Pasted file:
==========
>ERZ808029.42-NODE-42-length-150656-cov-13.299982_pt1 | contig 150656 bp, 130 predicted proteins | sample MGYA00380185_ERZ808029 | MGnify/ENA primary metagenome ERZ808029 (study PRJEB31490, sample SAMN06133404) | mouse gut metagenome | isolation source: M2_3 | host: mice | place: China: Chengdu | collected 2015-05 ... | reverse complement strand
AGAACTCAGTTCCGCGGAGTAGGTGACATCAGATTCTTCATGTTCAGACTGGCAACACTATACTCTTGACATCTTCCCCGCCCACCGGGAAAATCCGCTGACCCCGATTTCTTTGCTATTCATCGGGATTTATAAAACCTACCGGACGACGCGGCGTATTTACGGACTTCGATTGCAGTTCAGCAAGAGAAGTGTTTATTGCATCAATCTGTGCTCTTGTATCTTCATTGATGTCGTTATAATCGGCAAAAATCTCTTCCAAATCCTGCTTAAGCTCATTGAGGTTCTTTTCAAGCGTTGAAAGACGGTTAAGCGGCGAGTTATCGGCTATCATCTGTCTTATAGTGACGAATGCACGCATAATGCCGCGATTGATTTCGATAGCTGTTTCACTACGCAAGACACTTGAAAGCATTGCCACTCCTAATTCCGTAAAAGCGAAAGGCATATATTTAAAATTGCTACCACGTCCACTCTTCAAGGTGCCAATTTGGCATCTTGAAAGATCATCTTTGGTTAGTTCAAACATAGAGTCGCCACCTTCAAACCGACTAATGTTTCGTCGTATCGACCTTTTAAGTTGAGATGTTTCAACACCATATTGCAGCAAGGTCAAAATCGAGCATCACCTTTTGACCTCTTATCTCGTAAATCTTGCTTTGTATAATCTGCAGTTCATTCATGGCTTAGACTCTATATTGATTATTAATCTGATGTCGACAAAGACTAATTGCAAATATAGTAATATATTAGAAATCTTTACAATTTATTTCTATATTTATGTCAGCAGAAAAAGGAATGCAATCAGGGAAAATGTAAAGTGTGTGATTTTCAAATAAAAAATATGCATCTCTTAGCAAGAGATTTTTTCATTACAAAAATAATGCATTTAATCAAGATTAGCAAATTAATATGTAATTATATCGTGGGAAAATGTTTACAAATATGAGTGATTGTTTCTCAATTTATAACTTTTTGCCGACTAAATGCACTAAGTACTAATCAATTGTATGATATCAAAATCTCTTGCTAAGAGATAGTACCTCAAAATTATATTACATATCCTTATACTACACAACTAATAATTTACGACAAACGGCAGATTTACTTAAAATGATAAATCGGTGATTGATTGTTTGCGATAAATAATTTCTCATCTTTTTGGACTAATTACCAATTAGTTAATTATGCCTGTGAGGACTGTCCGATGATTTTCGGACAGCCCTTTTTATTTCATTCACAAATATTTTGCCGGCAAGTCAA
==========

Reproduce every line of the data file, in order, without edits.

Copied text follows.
>ERZ808029.42-NODE-42-length-150656-cov-13.299982_pt1 | contig 150656 bp, 130 predicted proteins | sample MGYA00380185_ERZ808029 | MGnify/ENA primary metagenome ERZ808029 (study PRJEB31490, sample SAMN06133404) | mouse gut metagenome | isolation source: M2_3 | host: mice | place: China: Chengdu | collected 2015-05 ... | reverse complement strand
AGAACTCAGTTCCGCGGAGTAGGTGACATCAGATTCTTCATGTTCAGACTGGCAACACTATACTCTTGACATCTTCCCCGCCCACCGGGAAAATCCGCTGACCCCGATTTCTTTGCTATTCATCGGGATTTATAAAACCTACCGGACGACGCGGCGTATTTACGGACTTCGATTGCAGTTCAGCAAGAGAAGTGTTTATTGCATCAATCTGTGCTCTTGTATCTTCATTGATGTCGTTATAATCGGCAAAAATCTCTTCCAAATCCTGCTTAAGCTCATTGAGGTTCTTTTCAAGCGTTGAAAGACGGTTAAGCGGCGAGTTATCGGCTATCATCTGTCTTATAGTGACGAATGCACGCATAATGCCGCGATTGATTTCGATAGCTGTTTCACTACGCAAGACACTTGAAAGCATTGCCACTCCTAATTCCGTAAAAGCGAAAGGCATATATTTAAAATTGCTACCACGTCCACTCTTCAAGGTGCCAATTTGGCATCTTGAAAGATCATCTTTGGTTAGTTCAAACATAGAGTCGCCACCTTCAAACCGACTAATGTTTCGTCGTATCGACCTTTTAAGTTGAGATGTTTCAACACCATATTGCAGCAAGGTCAAAATCGAGCATCACCTTTTGACCTCTTATCTCGTAAATCTTGCTTTGTATAATCTGCAGTTCATTCATGGCTTAGACTCTATATTGATTATTAATCTGATGTCGACAAAGACTAATTGCAAATATAGTAATATATTAGAAATCTTTACAATTTATTTCTATATTTATGTCAGCAGAAAAAGGAATGCAATCAGGGAAAATGTAAAGTGTGTGATTTTCAAATAAAAAATATGCATCTCTTAGCAAGAGATTTTTTCATTACAAAAATAATGCATTTAATCAAGATTAGCAAATTAATATGTAATTATATCGTGGGAAAATGTTTACAAATATGAGTGATTGTTTCTCAATTTATAACTTTTTGCCGACTAAATGCACTAAGTACTAATCAATTGTATGATATCAAAATCTCTTGCTAAGAGATAGTACCTCAAAATTATATTACATATCCTTATACTACACAACTAATAATTTACGACAAACGGCAGATTTACTTAAAATGATAAATCGGTGATTGATTGTTTGCGATAAATAATTTCTCATCTTTTTGGACTAATTACCAATTAGTTAATTATGCCTGTGAGGACTGTCCGATGATTTTCGGACAGCCCTTTTTATTTCATTCACAAATATTTTGCCGGCAAGTCAA